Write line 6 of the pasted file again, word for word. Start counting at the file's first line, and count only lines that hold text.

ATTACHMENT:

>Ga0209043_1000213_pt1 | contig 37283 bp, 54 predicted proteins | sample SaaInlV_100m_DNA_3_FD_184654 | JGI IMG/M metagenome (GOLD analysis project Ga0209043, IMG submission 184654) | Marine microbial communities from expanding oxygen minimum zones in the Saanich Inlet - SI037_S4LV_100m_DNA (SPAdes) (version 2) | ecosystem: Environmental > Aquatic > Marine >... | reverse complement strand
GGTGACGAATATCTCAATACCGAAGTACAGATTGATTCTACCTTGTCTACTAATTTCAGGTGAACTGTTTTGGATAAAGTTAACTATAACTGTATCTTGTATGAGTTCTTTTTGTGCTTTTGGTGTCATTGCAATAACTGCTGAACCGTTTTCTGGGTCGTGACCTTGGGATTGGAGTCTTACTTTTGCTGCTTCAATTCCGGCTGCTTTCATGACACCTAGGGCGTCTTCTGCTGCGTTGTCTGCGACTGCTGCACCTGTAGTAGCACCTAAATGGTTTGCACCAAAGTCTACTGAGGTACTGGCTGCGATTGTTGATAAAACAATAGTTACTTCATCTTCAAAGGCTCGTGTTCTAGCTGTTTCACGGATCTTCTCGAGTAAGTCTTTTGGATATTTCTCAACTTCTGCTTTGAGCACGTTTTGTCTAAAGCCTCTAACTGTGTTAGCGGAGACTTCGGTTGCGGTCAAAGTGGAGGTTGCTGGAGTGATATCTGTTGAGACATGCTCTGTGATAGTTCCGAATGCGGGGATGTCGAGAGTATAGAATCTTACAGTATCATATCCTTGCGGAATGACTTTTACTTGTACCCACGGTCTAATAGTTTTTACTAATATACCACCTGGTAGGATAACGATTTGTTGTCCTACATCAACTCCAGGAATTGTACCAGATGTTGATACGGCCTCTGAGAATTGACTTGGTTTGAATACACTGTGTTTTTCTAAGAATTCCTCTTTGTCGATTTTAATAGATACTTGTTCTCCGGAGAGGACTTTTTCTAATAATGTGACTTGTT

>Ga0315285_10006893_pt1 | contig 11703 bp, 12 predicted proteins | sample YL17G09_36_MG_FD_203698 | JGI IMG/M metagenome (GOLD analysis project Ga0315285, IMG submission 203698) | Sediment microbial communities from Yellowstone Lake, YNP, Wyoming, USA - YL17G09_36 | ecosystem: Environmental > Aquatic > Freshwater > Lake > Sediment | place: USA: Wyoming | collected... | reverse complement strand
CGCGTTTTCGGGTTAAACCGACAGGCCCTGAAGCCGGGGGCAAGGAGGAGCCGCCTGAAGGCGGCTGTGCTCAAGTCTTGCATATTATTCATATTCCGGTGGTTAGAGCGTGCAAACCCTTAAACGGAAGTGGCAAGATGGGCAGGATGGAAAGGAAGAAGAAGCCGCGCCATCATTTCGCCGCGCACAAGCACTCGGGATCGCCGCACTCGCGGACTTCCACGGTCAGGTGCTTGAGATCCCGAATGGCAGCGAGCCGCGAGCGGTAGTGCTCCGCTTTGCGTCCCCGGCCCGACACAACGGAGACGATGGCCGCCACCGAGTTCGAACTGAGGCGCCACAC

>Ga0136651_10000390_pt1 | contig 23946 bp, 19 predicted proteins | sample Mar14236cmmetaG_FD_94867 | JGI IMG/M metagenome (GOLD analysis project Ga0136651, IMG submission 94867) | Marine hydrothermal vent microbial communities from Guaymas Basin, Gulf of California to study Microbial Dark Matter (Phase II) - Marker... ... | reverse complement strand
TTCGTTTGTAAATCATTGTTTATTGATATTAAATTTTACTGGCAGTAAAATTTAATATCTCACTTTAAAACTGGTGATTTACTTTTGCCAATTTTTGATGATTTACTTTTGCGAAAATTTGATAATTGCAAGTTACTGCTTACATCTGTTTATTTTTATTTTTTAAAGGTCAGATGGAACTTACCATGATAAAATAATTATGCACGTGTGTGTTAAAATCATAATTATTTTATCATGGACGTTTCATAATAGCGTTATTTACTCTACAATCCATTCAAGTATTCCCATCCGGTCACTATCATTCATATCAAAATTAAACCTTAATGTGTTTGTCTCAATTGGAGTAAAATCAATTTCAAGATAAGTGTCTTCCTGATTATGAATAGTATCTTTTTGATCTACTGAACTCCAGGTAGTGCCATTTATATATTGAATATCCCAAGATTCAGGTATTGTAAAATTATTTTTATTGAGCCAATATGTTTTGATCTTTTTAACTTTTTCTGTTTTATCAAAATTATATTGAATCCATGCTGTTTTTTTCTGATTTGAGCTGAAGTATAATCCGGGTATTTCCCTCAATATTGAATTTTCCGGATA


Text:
TTCGTTTGTAAATCATTGTTTATTGATATTAAATTTTACTGGCAGTAAAATTTAATATCTCACTTTAAAACTGGTGATTTACTTTTGCCAATTTTTGATGATTTACTTTTGCGAAAATTTGATAATTGCAAGTTACTGCTTACATCTGTTTATTTTTATTTTTTAAAGGTCAGATGGAACTTACCATGATAAAATAATTATGCACGTGTGTGTTAAAATCATAATTATTTTATCATGGACGTTTCATAATAGCGTTATTTACTCTACAATCCATTCAAGTATTCCCATCCGGTCACTATCATTCATATCAAAATTAAACCTTAATGTGTTTGTCTCAATTGGAGTAAAATCAATTTCAAGATAAGTGTCTTCCTGATTATGAATAGTATCTTTTTGATCTACTGAACTCCAGGTAGTGCCATTTATATATTGAATATCCCAAGATTCAGGTATTGTAAAATTATTTTTATTGAGCCAATATGTTTTGATCTTTTTAACTTTTTCTGTTTTATCAAAATTATATTGAATCCATGCTGTTTTTTTCTGATTTGAGCTGAAGTATAATCCGGGTATTTCCCTCAATATTGAATTTTCCGGATA